It was a joyful moment he would never forget, face-to-face with his brother, his twin, back from the dead. As angry as he was that Julius hadn’t come to him immediately, he understood, and would have done the same thing. Under suspicion of murder, Julius didn’t want to drag his brother into it, as much as he longed for home and his family. The magnetic lure of Darkefell had pulled him home, but Julius still could not bring himself to endanger his loved ones by entering the castle or Ivy Lodge, his mother’s home on the estate.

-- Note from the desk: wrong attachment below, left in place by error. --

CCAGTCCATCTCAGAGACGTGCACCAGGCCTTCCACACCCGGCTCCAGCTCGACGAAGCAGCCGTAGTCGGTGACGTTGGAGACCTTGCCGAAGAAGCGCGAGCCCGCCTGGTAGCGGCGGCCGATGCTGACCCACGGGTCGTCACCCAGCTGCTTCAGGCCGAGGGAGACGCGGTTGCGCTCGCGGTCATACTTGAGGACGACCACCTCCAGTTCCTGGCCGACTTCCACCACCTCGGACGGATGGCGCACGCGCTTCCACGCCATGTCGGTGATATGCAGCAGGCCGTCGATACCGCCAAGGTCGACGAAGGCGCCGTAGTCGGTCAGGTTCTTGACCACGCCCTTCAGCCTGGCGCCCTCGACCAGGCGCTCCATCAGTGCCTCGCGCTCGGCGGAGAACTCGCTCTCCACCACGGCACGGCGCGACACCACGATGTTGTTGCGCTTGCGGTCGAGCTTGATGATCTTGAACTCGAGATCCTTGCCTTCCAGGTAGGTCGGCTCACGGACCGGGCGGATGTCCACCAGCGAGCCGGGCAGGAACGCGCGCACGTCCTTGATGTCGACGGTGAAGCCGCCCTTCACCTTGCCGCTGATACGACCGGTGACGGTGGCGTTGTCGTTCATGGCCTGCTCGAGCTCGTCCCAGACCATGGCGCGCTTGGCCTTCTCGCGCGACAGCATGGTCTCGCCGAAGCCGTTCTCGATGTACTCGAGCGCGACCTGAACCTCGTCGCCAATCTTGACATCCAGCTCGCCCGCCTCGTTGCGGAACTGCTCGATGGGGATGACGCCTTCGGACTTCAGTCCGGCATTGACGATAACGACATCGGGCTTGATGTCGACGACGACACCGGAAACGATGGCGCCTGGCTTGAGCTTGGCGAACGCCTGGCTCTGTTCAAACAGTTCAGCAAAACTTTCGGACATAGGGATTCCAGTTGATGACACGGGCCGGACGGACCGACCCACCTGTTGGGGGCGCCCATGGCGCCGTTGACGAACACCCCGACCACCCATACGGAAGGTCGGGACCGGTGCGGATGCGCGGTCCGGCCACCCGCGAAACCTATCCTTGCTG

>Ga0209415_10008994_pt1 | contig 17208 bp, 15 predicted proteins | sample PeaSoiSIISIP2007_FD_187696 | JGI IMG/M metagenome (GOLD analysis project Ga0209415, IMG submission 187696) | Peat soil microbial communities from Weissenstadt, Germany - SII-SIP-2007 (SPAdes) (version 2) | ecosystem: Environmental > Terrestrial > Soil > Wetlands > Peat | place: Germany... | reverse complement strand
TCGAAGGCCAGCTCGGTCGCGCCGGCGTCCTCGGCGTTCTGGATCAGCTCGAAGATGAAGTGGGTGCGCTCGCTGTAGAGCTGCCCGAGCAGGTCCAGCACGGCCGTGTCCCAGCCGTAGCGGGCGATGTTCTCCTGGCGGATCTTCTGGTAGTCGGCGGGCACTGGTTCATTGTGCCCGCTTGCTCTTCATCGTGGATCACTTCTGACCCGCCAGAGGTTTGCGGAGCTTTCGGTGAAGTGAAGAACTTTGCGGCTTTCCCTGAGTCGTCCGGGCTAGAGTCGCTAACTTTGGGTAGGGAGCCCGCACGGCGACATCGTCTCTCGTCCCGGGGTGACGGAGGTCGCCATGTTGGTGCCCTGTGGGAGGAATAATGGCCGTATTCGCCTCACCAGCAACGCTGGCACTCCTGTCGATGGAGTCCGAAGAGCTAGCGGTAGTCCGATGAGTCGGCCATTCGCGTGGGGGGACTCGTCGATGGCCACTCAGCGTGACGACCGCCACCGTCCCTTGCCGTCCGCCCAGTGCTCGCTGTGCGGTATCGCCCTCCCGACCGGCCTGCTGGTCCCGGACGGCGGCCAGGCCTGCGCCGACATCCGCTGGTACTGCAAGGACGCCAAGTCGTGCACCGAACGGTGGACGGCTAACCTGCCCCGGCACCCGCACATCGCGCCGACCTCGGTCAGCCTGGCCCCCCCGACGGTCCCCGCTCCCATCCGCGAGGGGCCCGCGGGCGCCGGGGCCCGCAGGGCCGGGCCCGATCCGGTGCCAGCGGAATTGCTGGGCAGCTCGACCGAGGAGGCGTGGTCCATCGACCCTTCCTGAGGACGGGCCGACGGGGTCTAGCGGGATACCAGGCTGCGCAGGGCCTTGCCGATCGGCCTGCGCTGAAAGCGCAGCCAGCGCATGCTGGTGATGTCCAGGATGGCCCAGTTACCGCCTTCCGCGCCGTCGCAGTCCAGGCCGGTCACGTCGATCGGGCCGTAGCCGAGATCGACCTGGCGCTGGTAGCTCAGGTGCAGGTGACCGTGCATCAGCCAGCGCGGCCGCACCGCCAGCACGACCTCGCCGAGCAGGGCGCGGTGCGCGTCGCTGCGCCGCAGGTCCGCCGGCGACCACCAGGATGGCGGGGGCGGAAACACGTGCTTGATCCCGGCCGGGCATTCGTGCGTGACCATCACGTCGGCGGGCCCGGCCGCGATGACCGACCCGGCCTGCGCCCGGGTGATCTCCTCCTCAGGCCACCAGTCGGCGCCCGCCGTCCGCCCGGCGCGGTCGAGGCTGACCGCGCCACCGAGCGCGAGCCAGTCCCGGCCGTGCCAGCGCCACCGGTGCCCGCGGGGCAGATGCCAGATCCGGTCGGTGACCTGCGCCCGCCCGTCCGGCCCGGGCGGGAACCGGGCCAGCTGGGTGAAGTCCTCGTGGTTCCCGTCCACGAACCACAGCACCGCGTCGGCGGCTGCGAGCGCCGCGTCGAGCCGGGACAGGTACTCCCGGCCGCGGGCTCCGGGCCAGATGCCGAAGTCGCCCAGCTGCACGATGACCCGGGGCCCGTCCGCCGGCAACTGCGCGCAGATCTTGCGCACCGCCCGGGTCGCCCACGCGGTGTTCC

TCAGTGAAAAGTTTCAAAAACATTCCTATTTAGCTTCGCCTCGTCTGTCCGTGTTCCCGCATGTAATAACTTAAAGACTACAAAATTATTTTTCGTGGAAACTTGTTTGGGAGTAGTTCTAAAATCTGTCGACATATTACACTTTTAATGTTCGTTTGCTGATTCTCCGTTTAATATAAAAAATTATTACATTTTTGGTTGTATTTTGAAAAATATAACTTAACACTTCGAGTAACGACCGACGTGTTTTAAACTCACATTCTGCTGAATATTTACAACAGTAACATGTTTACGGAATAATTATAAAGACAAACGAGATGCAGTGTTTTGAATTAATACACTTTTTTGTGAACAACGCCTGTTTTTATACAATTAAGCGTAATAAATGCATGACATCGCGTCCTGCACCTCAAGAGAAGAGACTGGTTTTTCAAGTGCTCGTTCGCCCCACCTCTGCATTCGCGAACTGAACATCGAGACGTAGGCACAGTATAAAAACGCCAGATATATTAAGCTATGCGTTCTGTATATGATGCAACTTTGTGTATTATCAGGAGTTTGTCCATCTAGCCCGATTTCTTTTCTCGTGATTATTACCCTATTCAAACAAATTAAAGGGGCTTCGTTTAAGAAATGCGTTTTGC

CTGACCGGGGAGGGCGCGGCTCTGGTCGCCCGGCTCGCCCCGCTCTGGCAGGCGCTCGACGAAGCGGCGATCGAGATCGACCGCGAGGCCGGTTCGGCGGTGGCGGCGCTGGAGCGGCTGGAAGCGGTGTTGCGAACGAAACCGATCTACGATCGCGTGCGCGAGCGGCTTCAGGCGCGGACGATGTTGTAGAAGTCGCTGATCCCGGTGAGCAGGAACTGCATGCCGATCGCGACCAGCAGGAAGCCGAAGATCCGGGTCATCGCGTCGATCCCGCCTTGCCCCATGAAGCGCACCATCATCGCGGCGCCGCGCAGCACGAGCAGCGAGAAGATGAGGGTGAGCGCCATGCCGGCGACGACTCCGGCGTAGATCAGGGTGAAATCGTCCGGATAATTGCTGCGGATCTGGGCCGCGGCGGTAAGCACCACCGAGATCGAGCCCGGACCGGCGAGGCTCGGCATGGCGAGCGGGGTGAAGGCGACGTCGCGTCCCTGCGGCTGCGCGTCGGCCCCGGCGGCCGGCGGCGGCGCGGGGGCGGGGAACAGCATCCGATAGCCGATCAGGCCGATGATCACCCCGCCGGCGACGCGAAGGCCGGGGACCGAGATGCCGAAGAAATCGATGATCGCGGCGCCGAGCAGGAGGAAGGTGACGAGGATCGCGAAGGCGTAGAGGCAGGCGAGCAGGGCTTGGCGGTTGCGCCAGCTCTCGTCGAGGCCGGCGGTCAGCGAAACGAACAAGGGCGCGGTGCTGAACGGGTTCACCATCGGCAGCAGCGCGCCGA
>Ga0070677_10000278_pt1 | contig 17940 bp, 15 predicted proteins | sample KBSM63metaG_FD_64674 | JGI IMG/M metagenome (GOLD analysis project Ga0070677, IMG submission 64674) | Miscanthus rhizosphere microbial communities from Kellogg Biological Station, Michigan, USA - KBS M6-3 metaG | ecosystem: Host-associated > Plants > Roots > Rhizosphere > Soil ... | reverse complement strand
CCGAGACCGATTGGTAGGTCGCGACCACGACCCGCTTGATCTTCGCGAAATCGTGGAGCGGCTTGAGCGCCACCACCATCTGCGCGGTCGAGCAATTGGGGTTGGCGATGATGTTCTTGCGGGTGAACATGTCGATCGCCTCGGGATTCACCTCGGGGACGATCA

They finally decided they would tell Lady Darkefell that Julius was alive and back, but then Miss Fanny Allengate died,
again
up at Staungill Falls. Another unexplained death; it seemed they were cursed by awful occurrences, doomed to be plagued by increasingly dark rumors and the deaths of innocent females.

If Julius had been acknowledged to be home, with his pet, the wolf-dog mixed breed he called Atim, then Fanny’s demise would surely have been blamed on him, as would the supposed werewolf sightings. He would be hanged before anything could be said to the contrary, and how could Darkefell do aught to protect him, when his brother’s timing was so spectacularly bad and his behavior so suspicious?

“I would not let him be taken, Mother,” Darkefell said, glaring over at her from under his thick brows. “That is why I told no one, no one but Osei, anyway, and John, that he was here.”